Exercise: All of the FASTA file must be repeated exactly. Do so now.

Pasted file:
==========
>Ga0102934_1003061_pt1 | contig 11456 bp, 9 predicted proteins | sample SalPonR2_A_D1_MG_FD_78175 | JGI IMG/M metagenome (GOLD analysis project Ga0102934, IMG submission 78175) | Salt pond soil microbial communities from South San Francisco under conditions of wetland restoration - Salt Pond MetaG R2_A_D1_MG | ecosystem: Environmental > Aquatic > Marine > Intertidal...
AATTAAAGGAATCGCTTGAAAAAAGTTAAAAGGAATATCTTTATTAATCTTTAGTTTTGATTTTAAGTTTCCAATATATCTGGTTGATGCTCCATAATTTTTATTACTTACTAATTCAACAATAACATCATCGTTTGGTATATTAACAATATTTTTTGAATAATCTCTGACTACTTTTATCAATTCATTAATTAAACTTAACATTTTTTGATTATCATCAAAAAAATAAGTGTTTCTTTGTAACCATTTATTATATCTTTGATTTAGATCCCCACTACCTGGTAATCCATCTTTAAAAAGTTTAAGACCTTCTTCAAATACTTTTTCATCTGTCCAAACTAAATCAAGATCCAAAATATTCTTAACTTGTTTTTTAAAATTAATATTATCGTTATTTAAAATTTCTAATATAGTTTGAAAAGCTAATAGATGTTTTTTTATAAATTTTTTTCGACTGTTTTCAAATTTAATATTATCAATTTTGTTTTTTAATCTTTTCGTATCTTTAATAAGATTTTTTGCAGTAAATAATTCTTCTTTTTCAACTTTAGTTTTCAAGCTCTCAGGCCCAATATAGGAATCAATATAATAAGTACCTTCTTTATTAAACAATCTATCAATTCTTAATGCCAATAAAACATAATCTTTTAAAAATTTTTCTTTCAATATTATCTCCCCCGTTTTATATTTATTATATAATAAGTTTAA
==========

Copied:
>Ga0102934_1003061_pt1 | contig 11456 bp, 9 predicted proteins | sample SalPonR2_A_D1_MG_FD_78175 | JGI IMG/M metagenome (GOLD analysis project Ga0102934, IMG submission 78175) | Salt pond soil microbial communities from South San Francisco under conditions of wetland restoration - Salt Pond MetaG R2_A_D1_MG | ecosystem: Environmental > Aquatic > Marine > Intertidal...
AATTAAAGGAATCGCTTGAAAAAAGTTAAAAGGAATATCTTTATTAATCTTTAGTTTTGATTTTAAGTTTCCAATATATCTGGTTGATGCTCCATAATTTTTATTACTTACTAATTCAACAATAACATCATCGTTTGGTATATTAACAATATTTTTTGAATAATCTCTGACTACTTTTATCAATTCATTAATTAAACTTAACATTTTTTGATTATCATCAAAAAAATAAGTGTTTCTTTGTAACCATTTATTATATCTTTGATTTAGATCCCCACTACCTGGTAATCCATCTTTAAAAAGTTTAAGACCTTCTTCAAATACTTTTTCATCTGTCCAAACTAAATCAAGATCCAAAATATTCTTAACTTGTTTTTTAAAATTAATATTATCGTTATTTAAAATTTCTAATATAGTTTGAAAAGCTAATAGATGTTTTTTTATAAATTTTTTTCGACTGTTTTCAAATTTAATATTATCAATTTTGTTTTTTAATCTTTTCGTATCTTTAATAAGATTTTTTGCAGTAAATAATTCTTCTTTTTCAACTTTAGTTTTCAAGCTCTCAGGCCCAATATAGGAATCAATATAATAAGTACCTTCTTTATTAAACAATCTATCAATTCTTAATGCCAATAAAACATAATCTTTTAAAAATTTTTCTTTCAATATTATCTCCCCCGTTTTATATTTATTATATAATAAGTTTAA